My wife sometimes reminds me to avoid shaking hands with people I meet if they exhibit signs of being sick, like sniffling or coughing. But this is tough for me, as it’s just an ingrained habit I’ve had for 40 years.
It turns out that this habit can actually make a significant difference in certain types of negotiations.
A few years ago, some prominent business school professors did a series of experiments that were summarized in the Harvard Business School “Working Knowledge” article “Shaky Business: How Handshakes Win Negotiations,” finding that:
shaking hands is a powerful gesture that creates a cooperative spirit and leads to better outcomes on both sides of the table.”
These professors included:
– University of California-Berkeley’s Haas School of Business Professor Juliana Schroeder, and
– University of Chicago’s Booth School of Business Professor Jane Risen.
Interestingly, this “shaking hands” habit is also quite consistent across cultures. According to Professor Norton, this “form of physical contact is surprisingly ubiquitous. . . . We shake when we say hello to someone, and we shake again after a deal is done.”
Three caveats. One, the gains disappeared in a study where the participants believed they might be shaking hands with a sick and possibly infectious person. So if you appear sick, don’t shake hands – but then let your counterpart know why and find another way to signal cooperation (like an elbow bump).
Two, it might not help if you know the negotiation is a super competitive all-or-nothing zero-sum-oriented negotiation. Keep in mind, though, that many negotiators prematurely make this assumption and don’t sufficiently seek cooperation and mutual gains early on. In that case, they can easily leave value on the table by foregoing the shake.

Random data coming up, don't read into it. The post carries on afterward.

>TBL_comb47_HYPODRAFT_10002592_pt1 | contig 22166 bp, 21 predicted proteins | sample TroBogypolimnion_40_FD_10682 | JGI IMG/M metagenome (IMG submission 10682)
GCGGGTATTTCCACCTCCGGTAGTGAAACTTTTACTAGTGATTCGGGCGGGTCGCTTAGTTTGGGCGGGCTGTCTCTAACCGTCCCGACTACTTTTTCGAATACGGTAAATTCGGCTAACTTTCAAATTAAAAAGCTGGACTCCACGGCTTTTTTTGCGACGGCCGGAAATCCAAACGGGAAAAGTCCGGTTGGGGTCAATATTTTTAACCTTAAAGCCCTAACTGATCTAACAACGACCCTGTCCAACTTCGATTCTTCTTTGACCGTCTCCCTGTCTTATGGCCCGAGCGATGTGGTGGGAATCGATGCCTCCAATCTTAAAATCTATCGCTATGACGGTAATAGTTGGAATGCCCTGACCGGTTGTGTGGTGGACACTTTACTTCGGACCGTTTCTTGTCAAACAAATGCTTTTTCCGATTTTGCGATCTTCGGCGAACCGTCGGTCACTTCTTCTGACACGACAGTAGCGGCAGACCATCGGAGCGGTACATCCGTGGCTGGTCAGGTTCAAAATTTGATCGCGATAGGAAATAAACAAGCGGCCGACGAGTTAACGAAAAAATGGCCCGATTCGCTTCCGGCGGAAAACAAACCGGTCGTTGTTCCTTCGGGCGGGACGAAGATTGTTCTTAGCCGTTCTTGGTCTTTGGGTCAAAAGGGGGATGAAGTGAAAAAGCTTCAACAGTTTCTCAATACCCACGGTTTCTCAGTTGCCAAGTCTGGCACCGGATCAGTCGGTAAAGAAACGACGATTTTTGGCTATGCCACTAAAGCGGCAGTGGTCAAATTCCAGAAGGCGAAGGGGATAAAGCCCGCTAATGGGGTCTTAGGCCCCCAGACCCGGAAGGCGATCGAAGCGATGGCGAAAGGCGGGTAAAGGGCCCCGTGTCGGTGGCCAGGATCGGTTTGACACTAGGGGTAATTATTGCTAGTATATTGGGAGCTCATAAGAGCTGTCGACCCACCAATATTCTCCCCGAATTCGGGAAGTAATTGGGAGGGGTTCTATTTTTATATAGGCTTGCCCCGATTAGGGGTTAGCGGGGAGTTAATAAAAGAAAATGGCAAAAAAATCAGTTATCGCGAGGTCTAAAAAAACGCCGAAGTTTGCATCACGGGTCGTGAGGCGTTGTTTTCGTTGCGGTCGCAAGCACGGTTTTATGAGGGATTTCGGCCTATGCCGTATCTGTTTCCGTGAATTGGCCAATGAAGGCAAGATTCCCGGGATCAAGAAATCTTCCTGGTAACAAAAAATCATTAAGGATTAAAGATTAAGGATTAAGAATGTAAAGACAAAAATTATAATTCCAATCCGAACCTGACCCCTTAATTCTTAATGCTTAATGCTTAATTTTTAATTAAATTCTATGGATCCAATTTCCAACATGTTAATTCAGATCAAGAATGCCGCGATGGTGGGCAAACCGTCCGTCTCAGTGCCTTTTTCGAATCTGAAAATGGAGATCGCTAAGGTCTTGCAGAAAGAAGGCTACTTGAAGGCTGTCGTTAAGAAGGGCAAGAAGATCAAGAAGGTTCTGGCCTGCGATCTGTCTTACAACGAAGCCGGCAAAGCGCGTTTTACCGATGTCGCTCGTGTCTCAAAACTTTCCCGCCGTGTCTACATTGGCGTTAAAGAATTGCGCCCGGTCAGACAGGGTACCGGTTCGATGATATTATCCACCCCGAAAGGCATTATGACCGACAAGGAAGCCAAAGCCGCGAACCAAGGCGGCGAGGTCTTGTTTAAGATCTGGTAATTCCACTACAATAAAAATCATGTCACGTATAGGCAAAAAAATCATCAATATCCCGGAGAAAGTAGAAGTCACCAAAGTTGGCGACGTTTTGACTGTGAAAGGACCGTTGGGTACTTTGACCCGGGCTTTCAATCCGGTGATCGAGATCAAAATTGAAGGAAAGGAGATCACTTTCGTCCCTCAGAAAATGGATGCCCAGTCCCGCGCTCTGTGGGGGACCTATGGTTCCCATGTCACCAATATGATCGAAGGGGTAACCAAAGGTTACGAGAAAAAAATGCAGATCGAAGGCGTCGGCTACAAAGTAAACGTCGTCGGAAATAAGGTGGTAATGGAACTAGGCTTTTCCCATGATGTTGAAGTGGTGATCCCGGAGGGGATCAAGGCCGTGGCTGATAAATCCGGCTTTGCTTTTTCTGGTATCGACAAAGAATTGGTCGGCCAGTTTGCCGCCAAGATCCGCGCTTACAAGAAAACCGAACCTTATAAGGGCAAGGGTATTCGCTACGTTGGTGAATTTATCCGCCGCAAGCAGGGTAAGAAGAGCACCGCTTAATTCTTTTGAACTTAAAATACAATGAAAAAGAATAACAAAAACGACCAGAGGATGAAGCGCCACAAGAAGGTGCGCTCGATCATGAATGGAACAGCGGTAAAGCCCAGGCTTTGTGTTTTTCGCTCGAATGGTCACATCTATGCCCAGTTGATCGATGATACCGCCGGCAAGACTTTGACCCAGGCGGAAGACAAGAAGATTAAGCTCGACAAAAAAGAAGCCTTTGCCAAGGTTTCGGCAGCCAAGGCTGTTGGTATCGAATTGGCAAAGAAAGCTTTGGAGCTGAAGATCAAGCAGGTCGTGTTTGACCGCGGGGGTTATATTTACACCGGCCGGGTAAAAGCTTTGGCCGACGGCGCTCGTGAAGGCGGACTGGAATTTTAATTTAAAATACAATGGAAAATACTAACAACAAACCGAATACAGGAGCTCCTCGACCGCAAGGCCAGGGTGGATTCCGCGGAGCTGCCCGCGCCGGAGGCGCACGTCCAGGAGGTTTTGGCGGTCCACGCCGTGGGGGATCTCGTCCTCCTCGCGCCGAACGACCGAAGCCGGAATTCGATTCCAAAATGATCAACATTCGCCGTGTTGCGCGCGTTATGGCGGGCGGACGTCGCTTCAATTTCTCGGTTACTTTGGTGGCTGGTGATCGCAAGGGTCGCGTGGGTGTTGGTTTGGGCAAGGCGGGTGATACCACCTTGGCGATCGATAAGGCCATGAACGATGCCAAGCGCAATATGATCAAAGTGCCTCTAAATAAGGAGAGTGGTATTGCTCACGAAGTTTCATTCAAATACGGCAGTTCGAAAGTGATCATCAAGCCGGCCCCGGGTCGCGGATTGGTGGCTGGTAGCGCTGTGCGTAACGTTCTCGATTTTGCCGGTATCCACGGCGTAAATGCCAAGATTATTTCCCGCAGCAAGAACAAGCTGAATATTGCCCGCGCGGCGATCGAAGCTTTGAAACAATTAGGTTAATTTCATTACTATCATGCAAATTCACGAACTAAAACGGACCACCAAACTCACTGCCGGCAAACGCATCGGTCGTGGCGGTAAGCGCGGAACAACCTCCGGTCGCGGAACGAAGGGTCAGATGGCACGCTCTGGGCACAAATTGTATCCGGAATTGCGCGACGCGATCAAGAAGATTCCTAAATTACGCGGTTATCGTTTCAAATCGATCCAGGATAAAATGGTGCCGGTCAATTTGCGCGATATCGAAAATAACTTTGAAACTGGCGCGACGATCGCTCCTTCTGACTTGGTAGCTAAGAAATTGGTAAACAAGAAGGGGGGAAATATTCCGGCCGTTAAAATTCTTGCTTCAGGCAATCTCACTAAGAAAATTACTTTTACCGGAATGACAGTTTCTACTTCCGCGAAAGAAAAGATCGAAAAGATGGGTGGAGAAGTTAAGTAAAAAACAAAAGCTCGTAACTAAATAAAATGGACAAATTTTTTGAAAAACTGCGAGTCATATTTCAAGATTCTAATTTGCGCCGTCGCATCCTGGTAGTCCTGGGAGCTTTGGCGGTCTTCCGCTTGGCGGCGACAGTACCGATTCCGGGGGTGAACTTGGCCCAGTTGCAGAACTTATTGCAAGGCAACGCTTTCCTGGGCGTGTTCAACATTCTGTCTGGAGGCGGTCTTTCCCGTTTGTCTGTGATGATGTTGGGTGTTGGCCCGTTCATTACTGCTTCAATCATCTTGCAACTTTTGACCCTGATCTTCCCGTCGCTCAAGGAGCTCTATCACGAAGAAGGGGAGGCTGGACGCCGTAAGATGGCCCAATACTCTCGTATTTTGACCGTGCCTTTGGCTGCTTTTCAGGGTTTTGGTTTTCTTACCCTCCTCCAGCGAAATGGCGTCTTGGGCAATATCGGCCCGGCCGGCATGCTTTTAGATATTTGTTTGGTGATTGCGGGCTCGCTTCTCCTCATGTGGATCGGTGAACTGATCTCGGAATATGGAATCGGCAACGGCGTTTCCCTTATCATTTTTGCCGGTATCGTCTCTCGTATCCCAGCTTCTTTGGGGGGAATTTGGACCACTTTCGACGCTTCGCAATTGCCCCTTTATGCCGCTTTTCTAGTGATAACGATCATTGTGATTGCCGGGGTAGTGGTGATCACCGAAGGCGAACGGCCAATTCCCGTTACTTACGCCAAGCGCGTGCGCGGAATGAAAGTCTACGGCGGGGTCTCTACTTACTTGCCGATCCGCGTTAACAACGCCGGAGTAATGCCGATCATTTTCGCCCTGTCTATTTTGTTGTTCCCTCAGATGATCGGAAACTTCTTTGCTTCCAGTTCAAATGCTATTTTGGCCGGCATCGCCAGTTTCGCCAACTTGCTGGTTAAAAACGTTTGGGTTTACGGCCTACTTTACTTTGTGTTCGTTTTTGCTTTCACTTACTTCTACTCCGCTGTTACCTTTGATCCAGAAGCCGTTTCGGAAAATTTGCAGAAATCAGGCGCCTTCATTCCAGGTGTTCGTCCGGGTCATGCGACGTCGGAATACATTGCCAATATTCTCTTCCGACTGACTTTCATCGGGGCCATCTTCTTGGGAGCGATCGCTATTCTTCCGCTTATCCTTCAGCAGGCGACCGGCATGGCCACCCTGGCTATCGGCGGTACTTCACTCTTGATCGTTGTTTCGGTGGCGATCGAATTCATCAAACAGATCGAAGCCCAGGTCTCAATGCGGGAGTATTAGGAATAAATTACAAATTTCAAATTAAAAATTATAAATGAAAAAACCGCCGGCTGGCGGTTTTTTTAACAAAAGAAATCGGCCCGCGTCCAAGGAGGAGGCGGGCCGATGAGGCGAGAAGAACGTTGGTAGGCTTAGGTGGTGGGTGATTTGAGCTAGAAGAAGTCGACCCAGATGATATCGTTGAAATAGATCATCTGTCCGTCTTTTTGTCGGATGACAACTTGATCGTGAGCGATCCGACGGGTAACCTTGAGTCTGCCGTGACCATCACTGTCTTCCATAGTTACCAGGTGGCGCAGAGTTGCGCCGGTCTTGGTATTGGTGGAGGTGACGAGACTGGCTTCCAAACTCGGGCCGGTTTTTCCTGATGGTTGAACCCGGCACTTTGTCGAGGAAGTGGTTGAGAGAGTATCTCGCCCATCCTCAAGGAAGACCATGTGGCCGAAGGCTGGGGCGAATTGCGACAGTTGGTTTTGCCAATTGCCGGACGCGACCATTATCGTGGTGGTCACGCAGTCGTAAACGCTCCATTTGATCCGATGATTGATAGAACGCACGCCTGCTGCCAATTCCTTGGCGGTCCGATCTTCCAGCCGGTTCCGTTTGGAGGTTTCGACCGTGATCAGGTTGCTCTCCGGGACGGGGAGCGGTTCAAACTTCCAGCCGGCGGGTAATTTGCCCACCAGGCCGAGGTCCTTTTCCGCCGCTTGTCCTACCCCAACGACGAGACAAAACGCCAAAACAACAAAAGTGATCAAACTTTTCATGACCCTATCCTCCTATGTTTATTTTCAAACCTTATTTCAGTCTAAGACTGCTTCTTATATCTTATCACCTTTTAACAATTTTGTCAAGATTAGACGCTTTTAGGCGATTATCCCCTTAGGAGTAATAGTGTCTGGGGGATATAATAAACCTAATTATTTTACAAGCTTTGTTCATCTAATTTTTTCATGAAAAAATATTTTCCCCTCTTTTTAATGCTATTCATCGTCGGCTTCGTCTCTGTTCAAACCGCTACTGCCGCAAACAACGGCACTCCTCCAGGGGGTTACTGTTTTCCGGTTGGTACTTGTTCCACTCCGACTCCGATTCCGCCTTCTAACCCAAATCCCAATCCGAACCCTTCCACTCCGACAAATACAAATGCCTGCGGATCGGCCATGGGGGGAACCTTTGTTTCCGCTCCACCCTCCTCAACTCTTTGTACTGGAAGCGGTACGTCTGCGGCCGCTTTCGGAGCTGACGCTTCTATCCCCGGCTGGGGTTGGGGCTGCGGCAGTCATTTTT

And three, despite the potential value lost by not shaking in competitive zero-sum negotiations, I just find it more professional in most of these circumstances to exhibit this small bit of courtesy. The value you might lose by shaking, to me, is thus almost always outweighed by the professional courtesy exhibited with the shake.
Of course, this must be mutual. If your counterpart refuses to shake when you meet due to the nature of the negotiation – don’t extend your hand unless their behavior and changed circumstances warrant it.
Latz’s Lesson: Little things like a handshake can make a big difference in negotiations.
* Marty Latz is the founder of Latz Negotiation, a national negotiation training and consulting company that helps individuals and organizations achieve better results with best practices based on the experts’ research. He can be reached at 480.951.3222 or Marty@LatzNegotiation.com.